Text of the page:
Unburned Hydrocarbons in Closed Vessel Explosions, Theory versus Experiment Applications to Spark Ignition Engine Exhaust 670125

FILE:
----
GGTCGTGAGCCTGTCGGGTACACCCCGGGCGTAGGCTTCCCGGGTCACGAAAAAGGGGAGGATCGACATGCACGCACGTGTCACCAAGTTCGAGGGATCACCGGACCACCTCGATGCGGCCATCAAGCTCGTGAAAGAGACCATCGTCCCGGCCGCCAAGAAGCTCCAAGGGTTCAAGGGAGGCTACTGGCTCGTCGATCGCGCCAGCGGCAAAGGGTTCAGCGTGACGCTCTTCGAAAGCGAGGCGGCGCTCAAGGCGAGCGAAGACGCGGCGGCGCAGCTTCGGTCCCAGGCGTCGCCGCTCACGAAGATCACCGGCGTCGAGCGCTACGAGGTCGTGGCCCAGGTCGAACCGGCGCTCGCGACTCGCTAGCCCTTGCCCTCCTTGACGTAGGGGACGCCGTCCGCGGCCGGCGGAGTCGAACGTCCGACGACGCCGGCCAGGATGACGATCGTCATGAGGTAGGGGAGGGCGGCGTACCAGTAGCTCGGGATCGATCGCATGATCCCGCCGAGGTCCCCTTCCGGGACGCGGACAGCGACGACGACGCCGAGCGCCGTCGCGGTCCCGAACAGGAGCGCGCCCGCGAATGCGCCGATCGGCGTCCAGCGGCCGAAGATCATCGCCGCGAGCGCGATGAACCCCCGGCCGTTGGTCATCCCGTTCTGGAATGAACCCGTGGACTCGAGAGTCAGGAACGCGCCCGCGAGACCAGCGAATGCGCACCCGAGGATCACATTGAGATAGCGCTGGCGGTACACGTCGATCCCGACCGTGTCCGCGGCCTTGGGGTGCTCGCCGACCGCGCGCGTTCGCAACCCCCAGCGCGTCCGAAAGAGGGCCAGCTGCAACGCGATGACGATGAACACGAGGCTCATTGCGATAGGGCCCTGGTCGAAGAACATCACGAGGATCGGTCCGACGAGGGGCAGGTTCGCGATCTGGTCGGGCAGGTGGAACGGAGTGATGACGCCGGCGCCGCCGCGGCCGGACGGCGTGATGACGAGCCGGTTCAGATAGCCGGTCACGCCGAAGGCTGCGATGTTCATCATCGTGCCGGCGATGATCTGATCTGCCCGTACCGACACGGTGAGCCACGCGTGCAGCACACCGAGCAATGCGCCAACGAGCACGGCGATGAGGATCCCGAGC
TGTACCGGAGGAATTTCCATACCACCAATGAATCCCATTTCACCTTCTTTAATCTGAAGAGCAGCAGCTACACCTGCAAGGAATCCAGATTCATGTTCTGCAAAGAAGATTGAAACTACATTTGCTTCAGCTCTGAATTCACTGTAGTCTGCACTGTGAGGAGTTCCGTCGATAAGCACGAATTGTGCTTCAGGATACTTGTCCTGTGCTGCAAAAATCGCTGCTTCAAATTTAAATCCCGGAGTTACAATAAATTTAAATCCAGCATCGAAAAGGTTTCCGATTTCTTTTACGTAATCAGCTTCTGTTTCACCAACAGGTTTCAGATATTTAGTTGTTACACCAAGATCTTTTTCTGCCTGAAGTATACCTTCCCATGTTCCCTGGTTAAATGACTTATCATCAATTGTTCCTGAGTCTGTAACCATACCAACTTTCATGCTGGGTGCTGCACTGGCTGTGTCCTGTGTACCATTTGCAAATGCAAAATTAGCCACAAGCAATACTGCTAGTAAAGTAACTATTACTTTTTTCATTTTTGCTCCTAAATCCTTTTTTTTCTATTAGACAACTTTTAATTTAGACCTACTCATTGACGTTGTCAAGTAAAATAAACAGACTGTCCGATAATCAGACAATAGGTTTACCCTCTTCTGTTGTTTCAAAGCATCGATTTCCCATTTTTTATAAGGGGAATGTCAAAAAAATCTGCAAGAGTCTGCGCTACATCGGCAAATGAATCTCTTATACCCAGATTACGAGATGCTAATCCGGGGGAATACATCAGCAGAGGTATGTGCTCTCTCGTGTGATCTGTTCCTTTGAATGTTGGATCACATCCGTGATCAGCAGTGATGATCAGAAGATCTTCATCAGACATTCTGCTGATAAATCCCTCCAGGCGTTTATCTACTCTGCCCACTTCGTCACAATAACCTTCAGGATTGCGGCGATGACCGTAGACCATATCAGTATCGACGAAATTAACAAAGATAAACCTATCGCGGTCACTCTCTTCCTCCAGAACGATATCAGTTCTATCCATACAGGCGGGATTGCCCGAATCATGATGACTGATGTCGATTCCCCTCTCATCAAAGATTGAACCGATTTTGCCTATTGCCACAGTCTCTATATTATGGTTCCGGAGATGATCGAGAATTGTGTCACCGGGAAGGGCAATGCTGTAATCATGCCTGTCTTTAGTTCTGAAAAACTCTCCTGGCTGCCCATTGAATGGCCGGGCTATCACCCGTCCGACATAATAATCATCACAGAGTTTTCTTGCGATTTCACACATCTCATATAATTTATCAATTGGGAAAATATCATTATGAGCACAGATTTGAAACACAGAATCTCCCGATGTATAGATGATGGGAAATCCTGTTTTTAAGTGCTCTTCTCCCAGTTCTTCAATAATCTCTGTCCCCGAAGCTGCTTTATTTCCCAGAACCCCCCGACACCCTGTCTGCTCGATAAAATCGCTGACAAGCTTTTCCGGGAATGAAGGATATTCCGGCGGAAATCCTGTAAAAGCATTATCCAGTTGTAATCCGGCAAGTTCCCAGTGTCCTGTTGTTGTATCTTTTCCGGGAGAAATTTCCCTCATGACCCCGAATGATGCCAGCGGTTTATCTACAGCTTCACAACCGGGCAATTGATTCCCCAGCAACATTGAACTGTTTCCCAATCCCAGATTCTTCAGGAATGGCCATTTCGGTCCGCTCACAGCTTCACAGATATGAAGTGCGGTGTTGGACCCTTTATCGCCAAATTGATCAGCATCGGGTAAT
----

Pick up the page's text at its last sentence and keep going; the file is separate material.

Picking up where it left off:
Experimentally determined and theoretically calculated concentrations of unburned fuel in the exhaust products of a combustion system amenable to theoretical calculations have been compared. Propane-air mixtures were spark-ignited in the center of spherical combustion bombs of various sizes. By this means, the relative importance of the quench phenomenon (a surface effect) has been evaluated. The results show that simple application of quench theory is not consistent with the experimental results. Use of a modified quench theory, based on the results from the bomb experiments, for theoretical calculations of unburned hydrocarbon in engine exhaust indicates that the exhaust unburned hydrocarbon concentration from a large-displacement, low-compression ratio engine should be much lower than that of a small-displacement, high-compression ratio engine.